We all went to “Montmartre” afterwards. Ina Claire was there looking lovely as usual. Marie Prune was sitting at the next table squinting dreadfully and, I think, rather drunk and obviously upset about her sister running away with a Chinaman – poor dear, she’s had a lot of trouble but still even that’s no excuse for looking like a blanc mange slipping off the dish, she should cultivate a little more vitality and never wear pink.


Just back from a week-end at Southampton with Mrs. Vernon Bale. Apart from coming down to breakfast she’s a perfect hostess. We played the most peculiar games on Sunday evening and she and Florrie Wick did a Nautch dance which was most entertaining and bizarre! How hospitable Americans are, I’ve fixed up heaps of luncheon engagements for next week – Edgar Peopthatch was particularly kind – he offered to introduce me to Carl Van Vechten and Sophie Tucker, both of whom I’ve been longing to meet.


Such a busy day! Had plays refused by Edgar Selwyn and William Harris, and this book turned down by Scribner’s. I also fell off a bus, being unused to getting out on the right-hand side. I just love America.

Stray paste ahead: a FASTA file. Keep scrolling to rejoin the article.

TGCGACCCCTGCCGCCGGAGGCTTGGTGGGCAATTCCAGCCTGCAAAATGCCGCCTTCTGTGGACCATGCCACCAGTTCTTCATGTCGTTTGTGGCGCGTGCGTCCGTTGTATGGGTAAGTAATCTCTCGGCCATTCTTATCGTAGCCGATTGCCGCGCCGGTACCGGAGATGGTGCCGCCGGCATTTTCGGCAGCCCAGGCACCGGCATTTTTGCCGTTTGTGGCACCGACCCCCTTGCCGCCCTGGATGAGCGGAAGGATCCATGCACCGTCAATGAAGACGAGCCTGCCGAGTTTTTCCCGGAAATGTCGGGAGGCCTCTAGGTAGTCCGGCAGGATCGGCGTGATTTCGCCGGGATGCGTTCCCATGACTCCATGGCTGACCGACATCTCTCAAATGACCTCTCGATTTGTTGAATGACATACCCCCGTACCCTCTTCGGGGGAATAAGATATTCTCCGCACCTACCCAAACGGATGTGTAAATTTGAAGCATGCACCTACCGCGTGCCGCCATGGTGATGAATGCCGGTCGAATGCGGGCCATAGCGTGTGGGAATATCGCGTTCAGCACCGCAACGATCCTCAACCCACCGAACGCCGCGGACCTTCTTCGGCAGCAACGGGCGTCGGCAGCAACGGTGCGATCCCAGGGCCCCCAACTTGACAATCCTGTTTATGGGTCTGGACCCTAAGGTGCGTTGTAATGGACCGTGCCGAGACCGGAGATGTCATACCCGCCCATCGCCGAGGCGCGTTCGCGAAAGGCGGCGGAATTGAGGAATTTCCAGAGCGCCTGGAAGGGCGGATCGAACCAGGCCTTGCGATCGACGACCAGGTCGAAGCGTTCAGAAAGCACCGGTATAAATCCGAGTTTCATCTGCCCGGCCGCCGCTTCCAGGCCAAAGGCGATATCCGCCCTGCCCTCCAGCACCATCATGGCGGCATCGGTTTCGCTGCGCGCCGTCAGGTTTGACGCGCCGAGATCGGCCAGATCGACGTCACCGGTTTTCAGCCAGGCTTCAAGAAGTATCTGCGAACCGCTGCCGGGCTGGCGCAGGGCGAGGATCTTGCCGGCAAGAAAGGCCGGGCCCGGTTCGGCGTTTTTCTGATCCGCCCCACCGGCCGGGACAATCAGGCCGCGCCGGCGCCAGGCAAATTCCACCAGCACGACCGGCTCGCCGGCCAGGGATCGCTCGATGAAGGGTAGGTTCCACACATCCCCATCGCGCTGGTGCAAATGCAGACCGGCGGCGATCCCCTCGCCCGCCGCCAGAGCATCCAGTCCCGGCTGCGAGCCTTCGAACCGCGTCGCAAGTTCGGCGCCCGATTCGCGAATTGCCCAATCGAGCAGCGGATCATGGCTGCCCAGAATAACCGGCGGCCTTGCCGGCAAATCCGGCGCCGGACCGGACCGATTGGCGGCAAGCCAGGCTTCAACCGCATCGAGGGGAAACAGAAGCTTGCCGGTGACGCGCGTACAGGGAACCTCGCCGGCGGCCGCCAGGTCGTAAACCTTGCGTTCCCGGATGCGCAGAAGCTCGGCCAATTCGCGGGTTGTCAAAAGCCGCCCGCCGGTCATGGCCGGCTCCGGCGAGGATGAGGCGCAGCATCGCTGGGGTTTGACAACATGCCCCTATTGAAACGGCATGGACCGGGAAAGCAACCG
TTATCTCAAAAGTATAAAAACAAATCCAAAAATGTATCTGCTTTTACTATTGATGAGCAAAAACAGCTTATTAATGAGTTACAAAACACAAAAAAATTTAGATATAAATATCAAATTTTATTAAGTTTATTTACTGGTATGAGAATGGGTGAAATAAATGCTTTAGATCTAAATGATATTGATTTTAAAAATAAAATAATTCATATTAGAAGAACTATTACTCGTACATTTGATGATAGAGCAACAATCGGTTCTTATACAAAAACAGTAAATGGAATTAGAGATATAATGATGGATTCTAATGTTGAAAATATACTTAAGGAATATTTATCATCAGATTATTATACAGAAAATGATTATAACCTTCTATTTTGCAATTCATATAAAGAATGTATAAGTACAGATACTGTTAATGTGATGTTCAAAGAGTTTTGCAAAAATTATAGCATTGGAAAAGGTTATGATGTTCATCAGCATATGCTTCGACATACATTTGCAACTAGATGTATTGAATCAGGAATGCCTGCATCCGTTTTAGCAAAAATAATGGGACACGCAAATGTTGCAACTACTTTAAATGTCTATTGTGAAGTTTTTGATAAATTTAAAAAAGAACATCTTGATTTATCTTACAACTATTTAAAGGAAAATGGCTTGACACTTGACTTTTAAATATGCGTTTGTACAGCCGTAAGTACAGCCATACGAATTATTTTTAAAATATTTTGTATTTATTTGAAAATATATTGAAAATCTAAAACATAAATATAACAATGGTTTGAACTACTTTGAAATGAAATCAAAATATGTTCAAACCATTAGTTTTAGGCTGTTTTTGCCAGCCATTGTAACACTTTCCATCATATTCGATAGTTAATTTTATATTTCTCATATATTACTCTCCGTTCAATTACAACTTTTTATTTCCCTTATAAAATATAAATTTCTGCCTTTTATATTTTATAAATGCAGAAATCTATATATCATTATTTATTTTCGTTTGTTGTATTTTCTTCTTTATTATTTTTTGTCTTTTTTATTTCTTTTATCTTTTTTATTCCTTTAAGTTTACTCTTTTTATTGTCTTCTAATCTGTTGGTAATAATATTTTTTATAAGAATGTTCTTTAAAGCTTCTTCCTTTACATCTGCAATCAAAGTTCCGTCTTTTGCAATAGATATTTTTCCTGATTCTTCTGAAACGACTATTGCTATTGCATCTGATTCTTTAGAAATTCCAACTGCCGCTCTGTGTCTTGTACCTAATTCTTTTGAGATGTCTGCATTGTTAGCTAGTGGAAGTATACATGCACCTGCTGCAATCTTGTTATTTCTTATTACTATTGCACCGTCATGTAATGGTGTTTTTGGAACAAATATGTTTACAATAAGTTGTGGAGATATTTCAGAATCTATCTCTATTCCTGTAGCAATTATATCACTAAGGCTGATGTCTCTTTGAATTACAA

Went with Lester to hear Tom Burke sing at the Hippodrome. His voice is better than it’s ever been and he sang exceedingly good stuff. Poor John MacCormack with his winsome Irish ballads.


Lunched at the Coffee House – what an atmosphere – even the veal and ham pie tasted of the best American literature, and there was a lovely signed photograph of Hugh Walpole. I do hope I shall be taken again.

The “Vanity Fair” offices impressed me a lot, they’re so comfortable, artistic, and full of deathless endeavour. They took the proofs of this book in order to publish one or two extracts from it and sent it back full of the loveliest corrections. I was duly grateful as Mr. Bishop had told me a lot about burlesque during the afternoon.